From the Darlington & Stockton Times of April 5, 1924: The last of the Battie-Wrightson family’s land in the Northallerton area was auctioned 100 years ago this week in the Golden Lion Hotel. It included 11 lots of 1.5 acres to 7.5 acres, each with a cow house.

“How comes it that there are so many small lots and a cow house on each?” asked the D&S Times. “The answer is to make votes.”

A wonderful article delves back to the days of 1832 when the Great Reform Act swept away the electoral corruption of Northallerton which for more than 100 years had only elected members of the Lascelles or Peirse landowning families. The Act gave the vote to any man occupying a house or land worth £10.

Darlington and Stockton Times: DEMAND: A Galloway cow with Blue Grey calf

The village of Brompton, to the north of Northallerton, once nicknamed “Scorptown”, had a thriving linen industry where the workers backed radical politics. On the day the Reform Act came into law, June 24, 1832, on the village green a fat ox was roasted and six cannon were acquired from somewhere, arranged in a half moon shape, and set off. They “roared out to the sky the common joy for the extended franchise”, said the D&S, and 1,000 people marched into Northallerton carrying “an enormous large broom symbolising the sweeping clean of the borough from corrupt influences”.

Darlington and Stockton Times: The headline from the D&S Times 100 years ago

At the head of the march was Captain John George Boss, of Otterington Hall, who had made his name in the Caribbean capturing American and Spanish privateers. He had accepted the radicals’ request to be their candidate in the election.

But then William Battie-Wrightson rode into town. He was the MP for Hull who was married to the grand-daughter of Henry Peirse of Bedale. He was determined to claim Northallerton for the Liberals.

“He bought a great deal of land – over 1,500 acres – and divided it into small lots,” said the D&S. “He built a cowhouse on each, as was required by law to get a vote, and let them out at £10 or over. That’s why there are so many cow houses in this part of the country.”

So the scene was set for a battle royal, between the radical captain cheered on by the Scorptown linen workers, and Mr Battie-Wrightson backed by all those who had suddenly come into possession of a cow house.

The election was on December 10, 1832, so until polling day there was “six months of excitement, with each side using its utmost exertion, persuasion, eloquence and intimidation”, said the D&S in 1924, something we in 2024 are also enjoying.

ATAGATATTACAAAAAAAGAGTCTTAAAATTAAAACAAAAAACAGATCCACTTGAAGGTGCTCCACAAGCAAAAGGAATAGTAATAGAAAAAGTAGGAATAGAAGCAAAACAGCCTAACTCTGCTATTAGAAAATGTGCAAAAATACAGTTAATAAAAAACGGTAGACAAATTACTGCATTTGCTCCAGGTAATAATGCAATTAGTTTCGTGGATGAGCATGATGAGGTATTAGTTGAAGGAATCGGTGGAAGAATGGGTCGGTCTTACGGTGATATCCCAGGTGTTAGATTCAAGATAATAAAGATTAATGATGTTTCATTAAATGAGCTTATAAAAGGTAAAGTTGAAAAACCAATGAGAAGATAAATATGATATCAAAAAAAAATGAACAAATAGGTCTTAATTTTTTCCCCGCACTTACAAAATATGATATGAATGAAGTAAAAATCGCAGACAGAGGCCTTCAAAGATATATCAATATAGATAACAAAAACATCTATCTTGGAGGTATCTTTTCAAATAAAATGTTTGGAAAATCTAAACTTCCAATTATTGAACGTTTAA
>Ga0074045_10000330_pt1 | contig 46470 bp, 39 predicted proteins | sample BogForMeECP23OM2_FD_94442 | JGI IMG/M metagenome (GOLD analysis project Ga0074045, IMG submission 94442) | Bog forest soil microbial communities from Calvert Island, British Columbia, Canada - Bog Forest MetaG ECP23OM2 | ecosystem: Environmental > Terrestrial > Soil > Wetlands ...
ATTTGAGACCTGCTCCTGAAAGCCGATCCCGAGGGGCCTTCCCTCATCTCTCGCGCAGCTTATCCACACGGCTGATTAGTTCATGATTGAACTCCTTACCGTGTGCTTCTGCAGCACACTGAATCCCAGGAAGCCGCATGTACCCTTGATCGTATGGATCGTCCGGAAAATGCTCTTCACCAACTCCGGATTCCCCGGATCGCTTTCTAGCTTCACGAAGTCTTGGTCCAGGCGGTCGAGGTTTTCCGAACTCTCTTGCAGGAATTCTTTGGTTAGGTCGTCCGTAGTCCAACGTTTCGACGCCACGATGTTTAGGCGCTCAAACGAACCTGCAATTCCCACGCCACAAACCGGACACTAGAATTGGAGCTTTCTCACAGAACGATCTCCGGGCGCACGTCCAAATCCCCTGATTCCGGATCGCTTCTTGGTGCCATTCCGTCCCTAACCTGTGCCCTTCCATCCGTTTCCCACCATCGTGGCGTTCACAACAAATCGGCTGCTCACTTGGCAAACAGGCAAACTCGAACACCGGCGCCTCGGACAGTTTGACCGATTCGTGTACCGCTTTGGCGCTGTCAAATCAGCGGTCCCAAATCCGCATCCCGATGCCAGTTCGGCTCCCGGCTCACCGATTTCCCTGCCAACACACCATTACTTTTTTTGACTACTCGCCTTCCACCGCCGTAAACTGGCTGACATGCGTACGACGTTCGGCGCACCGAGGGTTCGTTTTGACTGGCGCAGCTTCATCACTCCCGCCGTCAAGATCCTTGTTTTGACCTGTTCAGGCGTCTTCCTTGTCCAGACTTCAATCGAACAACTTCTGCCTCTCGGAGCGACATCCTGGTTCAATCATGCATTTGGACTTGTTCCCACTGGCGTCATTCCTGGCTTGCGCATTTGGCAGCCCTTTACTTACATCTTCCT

Capt Boss was victorious by 108 votes to 97, and he was chaired round the constituency – around the Market Cross before being taken to Romanby, Brompton and then back to Northallerton for feasting – carrying “a huge gold gilt key, a symbol of opening up of the borough to the free and independent voters, free from corruption and bribery”.

However, two months before polling day, the captain’s wife, Charlotte, had died in Otterington Hall, and his heart seems not to have been in radical politics. He retired at the 1835 election, leaving the way clear for Mr Battie-Wrightson to be MP for the next 30 years.

Not that the radicals of Brompton were happy about this, and vented their displeasure whenever Mr Battie-Wrightson’s agent, Mr T Fowle, entered their village seeking support.

“At Brompton water end they have a lot of ducks to this day, and the radical zealots used to save up their rotten eggs for political expression of opinion,” said the D&S in 1924. “When it was known that political enemy chiefs were in their midst, the enemy came out with their rotten eggs and plastered Mr Fowle’s hat and coat and so he beat a hasty retreat.

“Brompton has a nickname ‘Scorptown’, ‘scorp’ is Yorkshire for ‘head’, ‘to scorp a man’ is to hit him over the head, and our rude forefathers sometimes did not hesitate about that in heated political debate.”

Mr Battie-Wrightson’s team responded by indulging in “burking” – an 1820s word meaning “to stifle or quietly but effectively suppress”. It apparently derives from the actions of graverobber William Burke who, with accomplice William Hare, in 1828 was found guilty of quietly suffocating victims and selling their bodies for anatomical dissection.

Not that Mr Battie-Wrightson murdered anyone. In the political sense, “burking” meant to get an opposition voter helplessly drunk and then drive him out of town in a carriage so that he missed the poll.

The 1924 D&S article said: “The writer knew a man who was thus taken right up Arkengarthdale on the day of the Northallerton election and brought back after the voting was concluded.”

So Mr Battie-Wrightson’s electoral success came through burking which countered the scorping of his enemies, and then milking the cow house vote.

Is it too much to hope that there are any curious cow houses still standing in the Northallerton area? Please email